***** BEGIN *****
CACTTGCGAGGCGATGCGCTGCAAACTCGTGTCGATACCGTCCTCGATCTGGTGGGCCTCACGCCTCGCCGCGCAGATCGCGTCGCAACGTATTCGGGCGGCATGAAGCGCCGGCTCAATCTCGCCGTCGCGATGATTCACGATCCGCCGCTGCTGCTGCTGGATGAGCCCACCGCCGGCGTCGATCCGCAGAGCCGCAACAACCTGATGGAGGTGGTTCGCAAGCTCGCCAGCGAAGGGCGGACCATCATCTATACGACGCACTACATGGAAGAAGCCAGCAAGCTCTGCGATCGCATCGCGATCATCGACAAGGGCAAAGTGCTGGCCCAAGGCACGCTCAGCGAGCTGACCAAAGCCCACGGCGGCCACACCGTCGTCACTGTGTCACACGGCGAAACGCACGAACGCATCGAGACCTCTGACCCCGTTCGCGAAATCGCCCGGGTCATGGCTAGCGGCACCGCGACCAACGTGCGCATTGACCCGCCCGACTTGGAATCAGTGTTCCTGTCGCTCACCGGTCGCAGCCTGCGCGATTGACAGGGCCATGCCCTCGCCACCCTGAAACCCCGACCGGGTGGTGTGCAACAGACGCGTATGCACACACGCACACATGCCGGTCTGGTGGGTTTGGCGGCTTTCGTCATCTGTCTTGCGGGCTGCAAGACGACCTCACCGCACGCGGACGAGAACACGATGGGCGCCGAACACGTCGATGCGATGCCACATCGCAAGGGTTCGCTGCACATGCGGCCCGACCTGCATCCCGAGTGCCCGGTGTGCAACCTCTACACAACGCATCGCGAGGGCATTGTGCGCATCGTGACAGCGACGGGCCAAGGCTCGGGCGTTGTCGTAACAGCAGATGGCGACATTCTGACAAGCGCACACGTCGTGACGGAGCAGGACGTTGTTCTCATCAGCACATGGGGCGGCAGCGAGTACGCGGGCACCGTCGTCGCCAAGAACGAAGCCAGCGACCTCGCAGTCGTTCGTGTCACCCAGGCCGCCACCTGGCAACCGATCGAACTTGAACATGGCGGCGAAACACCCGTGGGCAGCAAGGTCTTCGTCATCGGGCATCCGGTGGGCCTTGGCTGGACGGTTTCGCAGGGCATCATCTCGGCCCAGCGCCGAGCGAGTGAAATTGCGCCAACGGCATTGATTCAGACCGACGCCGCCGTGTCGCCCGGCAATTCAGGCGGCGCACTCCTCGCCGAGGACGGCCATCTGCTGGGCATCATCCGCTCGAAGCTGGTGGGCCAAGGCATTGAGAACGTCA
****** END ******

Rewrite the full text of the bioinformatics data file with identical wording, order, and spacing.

CACTTGCGAGGCGATGCGCTGCAAACTCGTGTCGATACCGTCCTCGATCTGGTGGGCCTCACGCCTCGCCGCGCAGATCGCGTCGCAACGTATTCGGGCGGCATGAAGCGCCGGCTCAATCTCGCCGTCGCGATGATTCACGATCCGCCGCTGCTGCTGCTGGATGAGCCCACCGCCGGCGTCGATCCGCAGAGCCGCAACAACCTGATGGAGGTGGTTCGCAAGCTCGCCAGCGAAGGGCGGACCATCATCTATACGACGCACTACATGGAAGAAGCCAGCAAGCTCTGCGATCGCATCGCGATCATCGACAAGGGCAAAGTGCTGGCCCAAGGCACGCTCAGCGAGCTGACCAAAGCCCACGGCGGCCACACCGTCGTCACTGTGTCACACGGCGAAACGCACGAACGCATCGAGACCTCTGACCCCGTTCGCGAAATCGCCCGGGTCATGGCTAGCGGCACCGCGACCAACGTGCGCATTGACCCGCCCGACTTGGAATCAGTGTTCCTGTCGCTCACCGGTCGCAGCCTGCGCGATTGACAGGGCCATGCCCTCGCCACCCTGAAACCCCGACCGGGTGGTGTGCAACAGACGCGTATGCACACACGCACACATGCCGGTCTGGTGGGTTTGGCGGCTTTCGTCATCTGTCTTGCGGGCTGCAAGACGACCTCACCGCACGCGGACGAGAACACGATGGGCGCCGAACACGTCGATGCGATGCCACATCGCAAGGGTTCGCTGCACATGCGGCCCGACCTGCATCCCGAGTGCCCGGTGTGCAACCTCTACACAACGCATCGCGAGGGCATTGTGCGCATCGTGACAGCGACGGGCCAAGGCTCGGGCGTTGTCGTAACAGCAGATGGCGACATTCTGACAAGCGCACACGTCGTGACGGAGCAGGACGTTGTTCTCATCAGCACATGGGGCGGCAGCGAGTACGCGGGCACCGTCGTCGCCAAGAACGAAGCCAGCGACCTCGCAGTCGTTCGTGTCACCCAGGCCGCCACCTGGCAACCGATCGAACTTGAACATGGCGGCGAAACACCCGTGGGCAGCAAGGTCTTCGTCATCGGGCATCCGGTGGGCCTTGGCTGGACGGTTTCGCAGGGCATCATCTCGGCCCAGCGCCGAGCGAGTGAAATTGCGCCAACGGCATTGATTCAGACCGACGCCGCCGTGTCGCCCGGCAATTCAGGCGGCGCACTCCTCGCCGAGGACGGCCATCTGCTGGGCATCATCCGCTCGAAGCTGGTGGGCCAAGGCATTGAGAACGTCA